Philly’s Wireless Internet Buyout
Remember the Philadelphia wireless Internet plan? It’s here!
(But it’s only for government employees.)
The Daily News is reporting that the Council Committee on Public Property and Public Works has “approved plans to buy a wireless network that once promised to make Philadelphia one big public wireless hot spot, but will now mainly be used by the government.” So, what’s that mean for you? Very little.
M. Nutt’s got the city buying the wireless network for $2 million from Network Acquisition Co. LLC now that they’ve gone bankrupt, though the Philadelphia city government seems to be just another buyer in a long line of buying and selling and, as should be expected, incompetence.
Mayor John Street began advocating the plan in 2005 and insisted it would be run by the nonprofit group, Wireless Philadelphia. Internet service provider Earthlink installed the network that same year with Street saying he wanted to bridge the city’s “Digital divide.” For the next three years, the city proceeded to promote the crap out of the plan, mostly through door hangers, which were thrown away and ignored.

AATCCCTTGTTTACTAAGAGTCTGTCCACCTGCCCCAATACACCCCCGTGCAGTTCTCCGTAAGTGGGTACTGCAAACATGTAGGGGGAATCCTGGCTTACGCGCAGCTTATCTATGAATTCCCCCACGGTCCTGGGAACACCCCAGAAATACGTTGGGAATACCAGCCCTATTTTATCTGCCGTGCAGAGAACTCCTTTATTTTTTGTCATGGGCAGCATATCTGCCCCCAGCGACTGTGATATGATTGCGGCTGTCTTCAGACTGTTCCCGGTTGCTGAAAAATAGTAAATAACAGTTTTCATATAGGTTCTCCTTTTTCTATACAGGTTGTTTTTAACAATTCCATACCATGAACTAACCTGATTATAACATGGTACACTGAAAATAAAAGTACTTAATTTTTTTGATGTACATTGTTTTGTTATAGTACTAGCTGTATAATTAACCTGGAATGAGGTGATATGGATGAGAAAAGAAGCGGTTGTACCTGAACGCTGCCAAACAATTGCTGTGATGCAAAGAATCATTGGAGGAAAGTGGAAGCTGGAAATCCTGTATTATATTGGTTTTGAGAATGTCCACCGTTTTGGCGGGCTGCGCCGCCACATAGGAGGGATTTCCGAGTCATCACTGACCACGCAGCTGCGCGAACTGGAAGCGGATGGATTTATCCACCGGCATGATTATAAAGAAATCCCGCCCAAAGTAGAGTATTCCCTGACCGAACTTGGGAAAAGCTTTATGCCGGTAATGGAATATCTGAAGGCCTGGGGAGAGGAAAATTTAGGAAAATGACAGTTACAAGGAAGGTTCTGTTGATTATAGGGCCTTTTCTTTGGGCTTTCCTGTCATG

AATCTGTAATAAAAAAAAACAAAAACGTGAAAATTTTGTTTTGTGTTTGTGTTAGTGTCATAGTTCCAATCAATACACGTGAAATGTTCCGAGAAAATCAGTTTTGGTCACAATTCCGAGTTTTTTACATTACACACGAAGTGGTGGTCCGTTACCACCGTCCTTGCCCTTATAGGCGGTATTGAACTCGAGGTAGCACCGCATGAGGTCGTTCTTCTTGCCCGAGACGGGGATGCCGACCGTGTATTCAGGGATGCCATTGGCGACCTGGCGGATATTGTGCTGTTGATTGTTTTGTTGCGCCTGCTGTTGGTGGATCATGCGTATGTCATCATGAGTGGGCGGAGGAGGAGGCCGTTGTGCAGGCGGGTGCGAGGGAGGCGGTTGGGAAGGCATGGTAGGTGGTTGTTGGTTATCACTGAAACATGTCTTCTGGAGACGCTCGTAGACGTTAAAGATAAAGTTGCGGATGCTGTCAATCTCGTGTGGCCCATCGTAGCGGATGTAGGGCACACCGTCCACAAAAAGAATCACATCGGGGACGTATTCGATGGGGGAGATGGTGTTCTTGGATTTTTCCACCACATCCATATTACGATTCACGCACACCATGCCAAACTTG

In 2008, Earthlink decided to cut its losses and backed out of the deal. It cited not enough customers signing up for the would-be city-wide service. Network Acquisition Co. bought the network from Earthlink in June 2008 with the intention of continuing with the plan for free Internet, but six months later, in December, the city announced it’d take back its series of tubes.
Chief Information Officer Allan Frank told the DN: “There is no model anywhere to give away free Internet…The fallacy in the old model was that, somehow, you could spend millions, put up Internet and it would somehow pay for itself…Access to the Internet, last time I checked, is not a constitutional right. Neither can a city afford to provide free Internet.”
Call it part of the fight against socialism or the city’s constant cave to Democratic “party bosses” who’re increasingly slipping into the Glenn Beck warzone of fighting net neutrality. Either way, all that free wireless would’ve been cool.
[Photo Courtesy of icanhascheezburger.com]